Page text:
Tropical Storm Fred strikes Florida as Grace drenches Haiti
An intensifying Tropical Storm Fred struck the Florida Panhandle Monday afternoon, making landfall at 3:15 p.m. ET, with a damaging coastal storm surge, high winds and heavy rains that could extend all the way north into the Mid-Atlantic region.
The big picture: Meanwhile, poorly organized tropical depression Grace continues to dump rain across Haiti and the Dominican Republic, complicating earthquake relief efforts in Haiti. It appears destined to enter the Gulf of Mexico.
- The two storms are following diverging paths when it comes to their intensity, as Tropical Storm Fred has emerged reinvigorated after weakening to a tropical wave in the southern Gulf of Mexico late last week.
- The area seeing the highest surge and strongest winds has been near and to the east of where the storm's center crossed over the Florida Panhandle, where a plethora of weather warnings are in effect, including for a three- to five-foot storm surge between Indian Pass, Florida, and the Steinhatchee River, along with high winds that could gust to hurricane force (74 mph).
- Rainfall totals from this storm could reach a foot in some locations, according to the National Hurricane Center, though most areas will see four to eight inches.
- Within 60 hours of Tropical Storm Fred making landfall Monday afternoon, the storm is likely to morph into a late summer rainstorm as it sweeps north-northeast toward the Mid-Atlantic states.
- Meanwhile, tropical depression Grace is bringing heavy rainfall, with up to 15 inches possible, to earthquake-ravaged Haiti. These rains are capable of causing flooding and mudslides. The storm is forecast to slowly pull away from the country Monday night.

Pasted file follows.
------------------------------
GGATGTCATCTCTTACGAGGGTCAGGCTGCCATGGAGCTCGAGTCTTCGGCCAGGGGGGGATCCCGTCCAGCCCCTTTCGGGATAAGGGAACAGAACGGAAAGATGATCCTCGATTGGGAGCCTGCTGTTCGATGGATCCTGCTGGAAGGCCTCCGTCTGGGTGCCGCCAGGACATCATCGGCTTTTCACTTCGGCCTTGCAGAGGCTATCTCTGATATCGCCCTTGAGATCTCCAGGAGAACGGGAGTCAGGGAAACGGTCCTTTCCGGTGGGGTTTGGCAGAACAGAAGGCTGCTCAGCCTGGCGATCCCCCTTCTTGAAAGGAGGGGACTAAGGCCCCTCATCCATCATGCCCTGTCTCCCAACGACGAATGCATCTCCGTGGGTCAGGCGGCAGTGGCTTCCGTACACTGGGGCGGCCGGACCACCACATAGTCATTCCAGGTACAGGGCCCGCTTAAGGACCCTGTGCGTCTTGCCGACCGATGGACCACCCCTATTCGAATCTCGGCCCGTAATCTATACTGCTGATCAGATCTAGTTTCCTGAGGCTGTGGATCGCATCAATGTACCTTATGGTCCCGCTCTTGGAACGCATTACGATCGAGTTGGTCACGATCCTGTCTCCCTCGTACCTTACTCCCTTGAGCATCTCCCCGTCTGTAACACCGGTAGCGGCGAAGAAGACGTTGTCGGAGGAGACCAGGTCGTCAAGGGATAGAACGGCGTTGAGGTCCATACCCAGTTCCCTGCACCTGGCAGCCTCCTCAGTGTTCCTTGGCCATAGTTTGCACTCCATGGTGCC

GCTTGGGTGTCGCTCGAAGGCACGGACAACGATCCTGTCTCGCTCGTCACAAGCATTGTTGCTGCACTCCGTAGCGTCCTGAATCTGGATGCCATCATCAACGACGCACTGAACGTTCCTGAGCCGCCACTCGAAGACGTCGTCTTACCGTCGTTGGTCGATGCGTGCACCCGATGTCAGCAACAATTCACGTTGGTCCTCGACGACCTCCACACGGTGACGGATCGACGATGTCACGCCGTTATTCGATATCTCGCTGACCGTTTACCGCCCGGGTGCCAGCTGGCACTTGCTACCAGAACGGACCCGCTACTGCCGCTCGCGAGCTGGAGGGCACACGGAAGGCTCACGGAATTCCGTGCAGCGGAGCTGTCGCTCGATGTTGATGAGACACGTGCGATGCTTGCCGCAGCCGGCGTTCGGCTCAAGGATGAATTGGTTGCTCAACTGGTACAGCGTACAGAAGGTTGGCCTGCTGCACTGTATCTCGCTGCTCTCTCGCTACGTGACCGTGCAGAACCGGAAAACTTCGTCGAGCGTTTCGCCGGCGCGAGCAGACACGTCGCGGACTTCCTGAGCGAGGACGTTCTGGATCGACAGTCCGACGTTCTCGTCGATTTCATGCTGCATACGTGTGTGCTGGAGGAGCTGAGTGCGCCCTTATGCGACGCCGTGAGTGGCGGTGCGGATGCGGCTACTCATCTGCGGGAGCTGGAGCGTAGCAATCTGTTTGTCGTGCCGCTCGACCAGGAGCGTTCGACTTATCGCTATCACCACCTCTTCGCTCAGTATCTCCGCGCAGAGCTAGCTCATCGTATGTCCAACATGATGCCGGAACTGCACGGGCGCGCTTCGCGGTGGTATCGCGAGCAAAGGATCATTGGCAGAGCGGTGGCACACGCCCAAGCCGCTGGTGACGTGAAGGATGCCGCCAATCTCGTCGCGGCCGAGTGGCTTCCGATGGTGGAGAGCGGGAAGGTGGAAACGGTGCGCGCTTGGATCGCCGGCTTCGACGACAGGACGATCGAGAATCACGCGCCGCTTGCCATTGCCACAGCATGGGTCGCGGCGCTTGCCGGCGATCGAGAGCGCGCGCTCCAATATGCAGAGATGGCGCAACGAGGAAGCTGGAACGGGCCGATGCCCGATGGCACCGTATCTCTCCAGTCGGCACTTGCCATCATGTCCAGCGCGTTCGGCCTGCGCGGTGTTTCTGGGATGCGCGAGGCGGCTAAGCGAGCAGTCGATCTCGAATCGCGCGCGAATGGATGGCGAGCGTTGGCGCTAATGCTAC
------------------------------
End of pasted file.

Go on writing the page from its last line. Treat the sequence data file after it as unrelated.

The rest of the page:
- After that, the storm is forecast to skirt the south coast of Cuba, before eventually winding up in the southwestern Gulf of Mexico, where it could intensify into a hurricane before threatening southern Texas or parts of Mexico.
Context: Tropical Storm Fred is not a blockbuster storm that requires large-scale evacuations, but with an unusually active season predicted, such an event is a distinct possibility.
What's next: The U.S. government is taking no chances on storm preparedness, and is in fact viewing COVID vaccinations as a key part of its strategy to keep people safe from hurricanes.
- FEMA administrator Deanne Criswell is slated to make her second trip to the Hurricane Center in Miami on Tuesday, where she will emphasize the importance of getting vaccinated against COVID-19 as a form of storm preparation.
- According to a FEMA official, Criswell will also meet with Miami-Dade County Mayor Daniella Levine Cava for a discussion on hurricane preparedness there.
- “As we enter the peak months of hurricane season, we must all practice personal preparedness and stay vigilant," Criswell told Axios in a statement.
- "Simple steps such as creating an emergency plan, knowing your evacuation routes, obtaining flood insurance and getting a COVID-19 vaccine will keep you and your family safe and ready before disaster strikes," Criswell added.